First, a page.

Once you add an A/V receiver and separate speakers to the picture, the A/V Receiver becomes the "hub" of your system and is responsible for switching all of your sources and routing the video signal to the TV and the audio signal to the speakers.


Therefore, you connect the OUTPUT from all of your sources to INPUTS on the receiver.  Some of your devices may support HDMI, which handles both audio and video in a single connection, but older devices that don't have HDMI connections will have to rely on component or composite connections for the video signal, and digital optical, coaxial, or analog RCA connections for the audio.


Once both the audio and video connections have been made to the A/V Receiver, the audio signal is carried to the speakers via speaker wire, and the video signal is carried from an OUTPUT on the receiver, to an INPUT on the TV.  If all of your sources are HDMI, then you only need one HDMI connection from receiver to TV, since the A/V Receiver will automatically switch the video for you when you change devices.


One caveat is that if you have a mix of component and HDMI video connections to your Receiver, not all receivers will convert the incoming component (or composite) video signal to be output via HDMI.  This feature is called "Analog to Digital Upconversion".  If your receiver does not have this feature, you will be required to run an additional, analog video connection from receiver to TV for those sources that are using analog video connections.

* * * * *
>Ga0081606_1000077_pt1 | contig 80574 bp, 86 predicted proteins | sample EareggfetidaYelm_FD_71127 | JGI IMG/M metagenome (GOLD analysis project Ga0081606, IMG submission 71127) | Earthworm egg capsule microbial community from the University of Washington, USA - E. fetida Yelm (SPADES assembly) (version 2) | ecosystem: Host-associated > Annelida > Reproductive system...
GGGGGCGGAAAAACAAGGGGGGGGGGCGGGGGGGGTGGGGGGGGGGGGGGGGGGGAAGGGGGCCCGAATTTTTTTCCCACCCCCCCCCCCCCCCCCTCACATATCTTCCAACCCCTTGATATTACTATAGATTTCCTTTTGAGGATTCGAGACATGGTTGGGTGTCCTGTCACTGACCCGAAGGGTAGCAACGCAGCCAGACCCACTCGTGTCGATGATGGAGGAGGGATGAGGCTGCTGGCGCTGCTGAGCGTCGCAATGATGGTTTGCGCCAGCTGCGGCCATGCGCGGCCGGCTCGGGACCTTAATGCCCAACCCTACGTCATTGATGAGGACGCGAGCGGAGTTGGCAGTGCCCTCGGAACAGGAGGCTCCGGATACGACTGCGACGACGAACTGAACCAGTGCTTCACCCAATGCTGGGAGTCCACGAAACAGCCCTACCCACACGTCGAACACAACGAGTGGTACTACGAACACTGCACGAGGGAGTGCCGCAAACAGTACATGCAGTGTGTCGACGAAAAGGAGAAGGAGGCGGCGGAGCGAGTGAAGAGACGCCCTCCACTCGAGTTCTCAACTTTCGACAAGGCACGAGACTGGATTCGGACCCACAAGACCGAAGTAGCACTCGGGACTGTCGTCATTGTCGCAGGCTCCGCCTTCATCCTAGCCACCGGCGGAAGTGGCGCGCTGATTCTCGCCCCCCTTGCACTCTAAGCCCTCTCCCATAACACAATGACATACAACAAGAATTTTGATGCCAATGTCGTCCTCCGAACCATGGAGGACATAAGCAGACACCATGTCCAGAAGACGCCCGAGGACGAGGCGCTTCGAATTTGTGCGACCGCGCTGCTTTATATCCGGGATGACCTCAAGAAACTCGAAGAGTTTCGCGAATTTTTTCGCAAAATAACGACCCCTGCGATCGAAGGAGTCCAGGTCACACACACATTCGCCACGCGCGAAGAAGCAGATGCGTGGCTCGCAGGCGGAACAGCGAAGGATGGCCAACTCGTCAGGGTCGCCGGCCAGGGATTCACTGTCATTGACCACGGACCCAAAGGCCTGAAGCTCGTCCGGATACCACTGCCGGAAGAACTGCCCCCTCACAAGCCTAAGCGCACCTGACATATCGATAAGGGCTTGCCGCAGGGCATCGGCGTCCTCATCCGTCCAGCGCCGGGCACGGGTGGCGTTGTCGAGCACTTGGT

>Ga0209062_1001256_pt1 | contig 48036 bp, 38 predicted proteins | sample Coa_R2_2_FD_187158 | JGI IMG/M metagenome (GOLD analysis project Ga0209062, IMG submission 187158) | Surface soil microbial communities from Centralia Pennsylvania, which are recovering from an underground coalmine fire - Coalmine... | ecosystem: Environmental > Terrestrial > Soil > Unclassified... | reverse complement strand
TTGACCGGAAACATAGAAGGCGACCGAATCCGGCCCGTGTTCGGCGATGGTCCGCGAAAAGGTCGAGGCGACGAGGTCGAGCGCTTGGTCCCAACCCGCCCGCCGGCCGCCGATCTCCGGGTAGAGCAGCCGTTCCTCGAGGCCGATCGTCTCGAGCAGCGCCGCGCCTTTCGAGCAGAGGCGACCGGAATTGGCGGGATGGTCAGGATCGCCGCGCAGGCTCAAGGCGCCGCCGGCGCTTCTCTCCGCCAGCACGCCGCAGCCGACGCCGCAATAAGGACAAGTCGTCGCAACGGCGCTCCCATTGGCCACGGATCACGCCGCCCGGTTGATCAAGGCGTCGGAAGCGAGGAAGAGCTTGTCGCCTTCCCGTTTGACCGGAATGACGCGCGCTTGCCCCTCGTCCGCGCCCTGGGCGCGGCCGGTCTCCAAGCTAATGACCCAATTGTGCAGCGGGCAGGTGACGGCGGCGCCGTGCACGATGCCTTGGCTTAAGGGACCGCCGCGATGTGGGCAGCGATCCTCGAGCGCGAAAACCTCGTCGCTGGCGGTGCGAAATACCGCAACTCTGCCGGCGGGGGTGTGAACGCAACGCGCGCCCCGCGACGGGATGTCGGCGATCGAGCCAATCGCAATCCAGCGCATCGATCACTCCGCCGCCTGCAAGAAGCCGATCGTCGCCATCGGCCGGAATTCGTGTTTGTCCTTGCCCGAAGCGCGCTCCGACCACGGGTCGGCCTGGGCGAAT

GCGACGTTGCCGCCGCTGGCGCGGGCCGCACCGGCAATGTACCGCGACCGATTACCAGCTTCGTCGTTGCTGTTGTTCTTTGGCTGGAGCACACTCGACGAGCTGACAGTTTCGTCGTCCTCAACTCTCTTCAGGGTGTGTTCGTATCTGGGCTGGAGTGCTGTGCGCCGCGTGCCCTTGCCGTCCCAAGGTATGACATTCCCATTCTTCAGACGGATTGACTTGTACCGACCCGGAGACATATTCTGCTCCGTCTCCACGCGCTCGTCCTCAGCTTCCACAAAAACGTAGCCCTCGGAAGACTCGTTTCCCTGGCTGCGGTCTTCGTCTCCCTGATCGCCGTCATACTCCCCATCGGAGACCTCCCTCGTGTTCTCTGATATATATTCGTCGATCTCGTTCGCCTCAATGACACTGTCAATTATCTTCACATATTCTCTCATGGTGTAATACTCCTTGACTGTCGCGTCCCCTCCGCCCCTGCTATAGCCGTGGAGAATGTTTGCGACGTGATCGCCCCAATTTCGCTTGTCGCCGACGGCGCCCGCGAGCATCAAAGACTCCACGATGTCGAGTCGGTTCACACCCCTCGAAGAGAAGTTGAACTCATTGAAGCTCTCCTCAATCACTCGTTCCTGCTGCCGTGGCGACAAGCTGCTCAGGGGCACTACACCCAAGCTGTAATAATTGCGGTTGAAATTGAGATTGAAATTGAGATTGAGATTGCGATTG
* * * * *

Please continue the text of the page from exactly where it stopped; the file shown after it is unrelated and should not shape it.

The only devices that are commonly utilized these days that are component video are the Nintendo Wii, and older DVD players and/or VCR combo players.


I usually suggest getting a receiver that will do this conversion for you, so you will only ever need a single HDMI cable from receiver to TV.


Based on this, you can see that you will never connect an output from your TV into an input on the receiver, unless you are using an aerial antenna and your TVs built-in tuner to get local HDTV broadcasts.


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#3 of 7 Martino

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Posted April 29 2011 - 05:15 AM

I'll give your questions a shot: